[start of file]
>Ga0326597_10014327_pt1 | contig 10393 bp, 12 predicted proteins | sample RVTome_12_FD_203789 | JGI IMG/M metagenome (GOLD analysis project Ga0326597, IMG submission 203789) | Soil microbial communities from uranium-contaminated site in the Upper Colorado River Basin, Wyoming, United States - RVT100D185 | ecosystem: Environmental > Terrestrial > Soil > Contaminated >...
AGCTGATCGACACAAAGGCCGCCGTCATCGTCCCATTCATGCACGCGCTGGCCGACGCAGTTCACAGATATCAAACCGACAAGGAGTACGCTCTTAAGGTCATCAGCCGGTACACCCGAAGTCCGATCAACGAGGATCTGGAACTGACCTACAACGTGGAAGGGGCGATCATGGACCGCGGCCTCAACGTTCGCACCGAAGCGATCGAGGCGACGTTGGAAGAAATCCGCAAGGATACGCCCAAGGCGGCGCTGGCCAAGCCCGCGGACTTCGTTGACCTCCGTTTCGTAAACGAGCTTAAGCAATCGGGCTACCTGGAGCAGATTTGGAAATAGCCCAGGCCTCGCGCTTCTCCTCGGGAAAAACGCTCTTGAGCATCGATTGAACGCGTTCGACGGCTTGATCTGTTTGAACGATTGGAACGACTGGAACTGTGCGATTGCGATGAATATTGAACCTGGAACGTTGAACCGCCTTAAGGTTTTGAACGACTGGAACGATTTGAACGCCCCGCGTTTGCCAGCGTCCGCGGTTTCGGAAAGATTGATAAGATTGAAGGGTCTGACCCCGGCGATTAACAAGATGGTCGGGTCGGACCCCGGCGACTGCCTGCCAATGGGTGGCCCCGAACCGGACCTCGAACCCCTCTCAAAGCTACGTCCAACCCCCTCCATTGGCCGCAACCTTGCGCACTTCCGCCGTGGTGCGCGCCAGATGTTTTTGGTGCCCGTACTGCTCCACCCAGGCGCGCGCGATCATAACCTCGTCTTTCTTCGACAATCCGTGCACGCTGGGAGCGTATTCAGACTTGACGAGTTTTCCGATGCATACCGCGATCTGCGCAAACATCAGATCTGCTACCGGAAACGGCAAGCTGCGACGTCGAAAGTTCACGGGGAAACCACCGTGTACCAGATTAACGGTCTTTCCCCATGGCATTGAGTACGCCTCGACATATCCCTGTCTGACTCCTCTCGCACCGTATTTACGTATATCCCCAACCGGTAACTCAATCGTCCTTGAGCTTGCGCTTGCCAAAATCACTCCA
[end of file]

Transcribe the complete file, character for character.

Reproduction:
>Ga0326597_10014327_pt1 | contig 10393 bp, 12 predicted proteins | sample RVTome_12_FD_203789 | JGI IMG/M metagenome (GOLD analysis project Ga0326597, IMG submission 203789) | Soil microbial communities from uranium-contaminated site in the Upper Colorado River Basin, Wyoming, United States - RVT100D185 | ecosystem: Environmental > Terrestrial > Soil > Contaminated >...
AGCTGATCGACACAAAGGCCGCCGTCATCGTCCCATTCATGCACGCGCTGGCCGACGCAGTTCACAGATATCAAACCGACAAGGAGTACGCTCTTAAGGTCATCAGCCGGTACACCCGAAGTCCGATCAACGAGGATCTGGAACTGACCTACAACGTGGAAGGGGCGATCATGGACCGCGGCCTCAACGTTCGCACCGAAGCGATCGAGGCGACGTTGGAAGAAATCCGCAAGGATACGCCCAAGGCGGCGCTGGCCAAGCCCGCGGACTTCGTTGACCTCCGTTTCGTAAACGAGCTTAAGCAATCGGGCTACCTGGAGCAGATTTGGAAATAGCCCAGGCCTCGCGCTTCTCCTCGGGAAAAACGCTCTTGAGCATCGATTGAACGCGTTCGACGGCTTGATCTGTTTGAACGATTGGAACGACTGGAACTGTGCGATTGCGATGAATATTGAACCTGGAACGTTGAACCGCCTTAAGGTTTTGAACGACTGGAACGATTTGAACGCCCCGCGTTTGCCAGCGTCCGCGGTTTCGGAAAGATTGATAAGATTGAAGGGTCTGACCCCGGCGATTAACAAGATGGTCGGGTCGGACCCCGGCGACTGCCTGCCAATGGGTGGCCCCGAACCGGACCTCGAACCCCTCTCAAAGCTACGTCCAACCCCCTCCATTGGCCGCAACCTTGCGCACTTCCGCCGTGGTGCGCGCCAGATGTTTTTGGTGCCCGTACTGCTCCACCCAGGCGCGCGCGATCATAACCTCGTCTTTCTTCGACAATCCGTGCACGCTGGGAGCGTATTCAGACTTGACGAGTTTTCCGATGCATACCGCGATCTGCGCAAACATCAGATCTGCTACCGGAAACGGCAAGCTGCGACGTCGAAAGTTCACGGGGAAACCACCGTGTACCAGATTAACGGTCTTTCCCCATGGCATTGAGTACGCCTCGACATATCCCTGTCTGACTCCTCTCGCACCGTATTTACGTATATCCCCAACCGGTAACTCAATCGTCCTTGAGCTTGCGCTTGCCAAAATCACTCCA